Don’t worry if you see some packages in there that we already installed – apt will just skip over those. It will take a little bit of time to install all of these packages. When you are done, it’s time to install Rails!

Step 4: Installing Rails

First, let’s get the most recent Ruby version:

rvm install 1.9.3

Note that the apt package installs Ruby 1.8.7 as the base version – this is still the “official” base version used by Debian (as well as OS X), but this is probably going to change pretty soon. There is a push to move people on to the much improved 1.9 version. However, for us it just doesn’t matter – we can let Debian have its 1.8.7 and be happy, and we can use RVM to install as many different versions of Ruby as we want. That is the true beauty of RVM – one day you can work on a legacy app using 1.8.7, the next day mess around with the latest edge version, and never mess up your environment!

So now we have Ruby 1.9.3 installed – the next step is to install Rails. I like to make gemsets for each Ruby/Rails version combo that I use – this allows you to easily switch between versions. Read more about gemsets – they are extremely useful. Let’s set one up:

rvm gemset create rails3.2.3

And set it to the default:

rvm use 1.9.3@rails3.2.3 –default

and install Rails:

gem install rails

OK – we are almost done. We just need to install a JavaScript runtime. I recommend Node.js

Step 5: Installing Node.js

I followed the excellent directions at sekati.com/etc/install-nodejs-on-debian-squeeze to install Node.js. Basically, we are going to use git to clone the Node.js project from github.com and then we are going to get all old-school Unix-y and compile the source from scratch.

Make sure you are in your home directory and clone the project:

git clone https://github.com/joyent/node.git

Now we switch into the directory git just created and checkout the latest stable version (0.6.18 at the time of this post – check https://github.com/joyent/node/tags to find the latest stable build):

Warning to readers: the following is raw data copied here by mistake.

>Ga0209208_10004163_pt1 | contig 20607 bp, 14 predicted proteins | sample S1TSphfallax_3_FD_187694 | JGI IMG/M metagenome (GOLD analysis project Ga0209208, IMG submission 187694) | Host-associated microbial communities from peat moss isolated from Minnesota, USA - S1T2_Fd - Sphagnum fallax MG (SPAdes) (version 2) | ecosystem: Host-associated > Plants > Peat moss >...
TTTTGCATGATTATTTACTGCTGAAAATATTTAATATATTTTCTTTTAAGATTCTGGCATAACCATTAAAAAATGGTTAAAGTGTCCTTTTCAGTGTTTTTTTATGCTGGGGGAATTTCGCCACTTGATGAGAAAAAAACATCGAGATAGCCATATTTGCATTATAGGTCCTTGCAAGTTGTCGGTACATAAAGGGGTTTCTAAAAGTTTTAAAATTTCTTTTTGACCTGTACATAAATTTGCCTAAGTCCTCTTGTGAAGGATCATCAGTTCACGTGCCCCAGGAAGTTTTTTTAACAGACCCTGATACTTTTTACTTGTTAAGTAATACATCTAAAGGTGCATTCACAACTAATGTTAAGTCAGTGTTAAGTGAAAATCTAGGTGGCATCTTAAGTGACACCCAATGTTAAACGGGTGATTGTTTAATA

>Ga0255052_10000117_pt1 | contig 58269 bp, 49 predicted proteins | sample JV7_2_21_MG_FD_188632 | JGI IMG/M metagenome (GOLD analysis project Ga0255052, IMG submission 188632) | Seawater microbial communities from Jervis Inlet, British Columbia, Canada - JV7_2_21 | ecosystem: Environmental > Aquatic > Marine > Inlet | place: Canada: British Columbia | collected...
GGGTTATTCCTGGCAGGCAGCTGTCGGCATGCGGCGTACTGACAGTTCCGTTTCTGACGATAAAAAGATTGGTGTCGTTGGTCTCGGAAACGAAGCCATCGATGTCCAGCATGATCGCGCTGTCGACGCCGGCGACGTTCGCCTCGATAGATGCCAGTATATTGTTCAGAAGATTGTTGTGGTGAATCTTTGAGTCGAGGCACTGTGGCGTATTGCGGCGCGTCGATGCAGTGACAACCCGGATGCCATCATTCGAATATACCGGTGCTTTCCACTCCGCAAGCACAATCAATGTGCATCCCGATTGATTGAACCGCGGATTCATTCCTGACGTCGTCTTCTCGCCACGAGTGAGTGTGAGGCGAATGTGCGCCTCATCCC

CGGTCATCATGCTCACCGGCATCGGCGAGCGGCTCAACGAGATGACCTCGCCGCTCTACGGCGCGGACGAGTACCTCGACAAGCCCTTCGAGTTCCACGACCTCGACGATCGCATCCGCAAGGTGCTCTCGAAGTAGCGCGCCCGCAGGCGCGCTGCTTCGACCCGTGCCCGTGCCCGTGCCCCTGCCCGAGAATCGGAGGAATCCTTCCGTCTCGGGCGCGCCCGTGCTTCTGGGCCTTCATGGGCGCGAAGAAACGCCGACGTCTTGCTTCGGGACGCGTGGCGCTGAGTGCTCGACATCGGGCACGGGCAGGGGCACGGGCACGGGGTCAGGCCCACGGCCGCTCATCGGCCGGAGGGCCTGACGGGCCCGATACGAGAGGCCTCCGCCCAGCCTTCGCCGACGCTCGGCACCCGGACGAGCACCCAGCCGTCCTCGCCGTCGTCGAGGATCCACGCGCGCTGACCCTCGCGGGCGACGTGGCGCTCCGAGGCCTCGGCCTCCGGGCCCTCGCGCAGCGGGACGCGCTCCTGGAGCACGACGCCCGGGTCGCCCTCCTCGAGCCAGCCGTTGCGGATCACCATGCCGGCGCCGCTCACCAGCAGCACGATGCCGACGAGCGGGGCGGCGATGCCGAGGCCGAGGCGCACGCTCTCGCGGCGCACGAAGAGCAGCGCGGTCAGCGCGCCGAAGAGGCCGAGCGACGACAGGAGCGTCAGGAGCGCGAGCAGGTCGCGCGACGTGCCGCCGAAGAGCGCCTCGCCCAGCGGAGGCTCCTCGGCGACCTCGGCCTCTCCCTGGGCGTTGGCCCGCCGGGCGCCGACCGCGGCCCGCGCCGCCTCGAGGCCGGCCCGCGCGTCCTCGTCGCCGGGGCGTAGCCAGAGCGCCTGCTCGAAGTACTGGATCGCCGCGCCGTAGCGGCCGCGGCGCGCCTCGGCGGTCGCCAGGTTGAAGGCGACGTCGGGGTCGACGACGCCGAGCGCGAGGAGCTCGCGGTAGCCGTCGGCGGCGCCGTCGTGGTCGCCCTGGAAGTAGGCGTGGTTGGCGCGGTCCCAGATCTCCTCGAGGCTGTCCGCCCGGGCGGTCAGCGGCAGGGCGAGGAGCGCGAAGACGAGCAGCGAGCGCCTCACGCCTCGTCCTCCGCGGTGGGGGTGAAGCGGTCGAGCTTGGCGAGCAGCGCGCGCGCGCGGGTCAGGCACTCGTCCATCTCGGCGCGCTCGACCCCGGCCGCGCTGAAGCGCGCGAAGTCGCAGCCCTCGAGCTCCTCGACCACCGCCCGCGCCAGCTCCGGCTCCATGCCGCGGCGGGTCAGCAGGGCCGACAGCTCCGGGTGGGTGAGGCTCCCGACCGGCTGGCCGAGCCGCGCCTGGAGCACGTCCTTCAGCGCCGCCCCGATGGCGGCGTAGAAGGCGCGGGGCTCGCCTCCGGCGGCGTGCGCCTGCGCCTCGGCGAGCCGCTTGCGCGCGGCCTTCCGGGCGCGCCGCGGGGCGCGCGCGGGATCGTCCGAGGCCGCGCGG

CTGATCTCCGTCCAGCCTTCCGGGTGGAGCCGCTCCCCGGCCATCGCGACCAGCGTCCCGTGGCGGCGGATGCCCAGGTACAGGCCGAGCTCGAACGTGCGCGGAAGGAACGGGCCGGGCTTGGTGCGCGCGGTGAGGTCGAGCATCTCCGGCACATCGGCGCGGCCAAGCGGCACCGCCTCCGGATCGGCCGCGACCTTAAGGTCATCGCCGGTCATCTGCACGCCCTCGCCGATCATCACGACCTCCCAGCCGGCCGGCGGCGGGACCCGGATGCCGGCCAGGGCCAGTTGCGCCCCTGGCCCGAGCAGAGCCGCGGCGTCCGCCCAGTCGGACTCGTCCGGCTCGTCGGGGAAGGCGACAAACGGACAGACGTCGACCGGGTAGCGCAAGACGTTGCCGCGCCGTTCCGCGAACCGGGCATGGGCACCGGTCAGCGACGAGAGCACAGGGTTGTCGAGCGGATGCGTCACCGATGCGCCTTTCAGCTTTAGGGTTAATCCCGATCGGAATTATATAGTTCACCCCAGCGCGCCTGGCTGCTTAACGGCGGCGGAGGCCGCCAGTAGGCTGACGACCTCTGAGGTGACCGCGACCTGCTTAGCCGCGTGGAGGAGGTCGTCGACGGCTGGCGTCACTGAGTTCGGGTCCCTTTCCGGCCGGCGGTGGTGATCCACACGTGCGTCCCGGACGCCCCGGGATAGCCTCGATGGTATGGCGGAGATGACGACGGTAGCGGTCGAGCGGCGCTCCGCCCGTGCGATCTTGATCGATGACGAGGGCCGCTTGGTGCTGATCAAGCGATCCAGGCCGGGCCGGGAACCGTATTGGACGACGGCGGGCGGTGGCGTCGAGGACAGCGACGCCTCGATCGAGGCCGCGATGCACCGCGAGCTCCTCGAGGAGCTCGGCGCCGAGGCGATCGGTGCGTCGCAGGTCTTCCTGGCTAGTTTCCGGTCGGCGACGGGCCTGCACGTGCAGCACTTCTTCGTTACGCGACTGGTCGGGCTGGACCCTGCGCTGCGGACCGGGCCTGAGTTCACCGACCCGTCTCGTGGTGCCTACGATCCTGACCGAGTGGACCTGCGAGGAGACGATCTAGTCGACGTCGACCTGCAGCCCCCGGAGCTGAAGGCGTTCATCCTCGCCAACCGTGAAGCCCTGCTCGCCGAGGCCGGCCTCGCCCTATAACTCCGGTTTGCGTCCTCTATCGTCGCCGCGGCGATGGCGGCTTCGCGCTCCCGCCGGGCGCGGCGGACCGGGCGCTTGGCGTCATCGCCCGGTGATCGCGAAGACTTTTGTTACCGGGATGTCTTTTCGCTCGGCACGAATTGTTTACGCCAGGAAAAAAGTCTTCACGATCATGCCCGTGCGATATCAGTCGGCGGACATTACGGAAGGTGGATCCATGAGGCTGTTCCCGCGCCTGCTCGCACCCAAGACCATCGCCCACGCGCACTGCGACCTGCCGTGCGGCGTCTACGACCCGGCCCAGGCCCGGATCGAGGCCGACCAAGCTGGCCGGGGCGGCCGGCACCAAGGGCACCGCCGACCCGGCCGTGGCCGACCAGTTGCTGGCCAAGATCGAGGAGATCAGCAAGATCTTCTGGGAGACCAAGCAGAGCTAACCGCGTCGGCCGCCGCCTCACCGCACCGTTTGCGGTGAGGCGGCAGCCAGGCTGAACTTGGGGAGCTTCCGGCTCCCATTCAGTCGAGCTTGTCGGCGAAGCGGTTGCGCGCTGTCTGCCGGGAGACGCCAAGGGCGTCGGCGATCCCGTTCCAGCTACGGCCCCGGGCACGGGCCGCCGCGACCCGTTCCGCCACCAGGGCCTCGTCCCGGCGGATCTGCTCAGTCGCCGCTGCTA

cd node
git tag
git checkout v0.6.18

Now – we specify where our openssl library is, since for some reason the installer has trouble locating it:

./configure –openssl-libpath=/usr/lib/ssl

And now, we build – these steps will take some time to complete:

make test
sudo make install

We’re done!

Step 6: Testing

First, let’s get our dev box’s IP address so we can browse to it from our host machine:

sudo ifconfig

Write down the IP address. Now – to test that everything is working, we will create a new Rails project, start the server, and make sure we can browse to the welcome page:

rails new sampleproj
cd sampleproj
rails s

This should startup the default WEBrick server on port 3000 (see my post on fixing an annoying WEBrick warning for some alternatives). Go to your host machine, fire up a browser, and point it to http://:3000. You should see the below screen:

Rails welcome screen

Congratulations! You are now the proud admin of a shiny new Debian development box! Have fun!!

Step 7: Bonus Round: Installing Parallels Tools

Very quickly, one last step. Let’s install Parallels Tools, which will allow you to share directories from your host machine to your VM. I keep my Rails apps on my host machine where they are backed up to a NAS. I mount this directory from the VM – this allows me to edit the code on my host machine with my favorite tools (I use TextMate and run the Rails environment in the VM. To install Parallels Tools, go to the Virtual Machine menu in Parallels and select “Install Parallels Tools”. This will make a CD image available to your VM. Inside the VM, mount the CD with program execution enabled:

sudo mount -o exec /media/cdrom

Then run the installer:

cd /media/cdrom
sudo sh ./install

Just hit “Next” through all of the installer screens, reboot when prompted, and you are all set!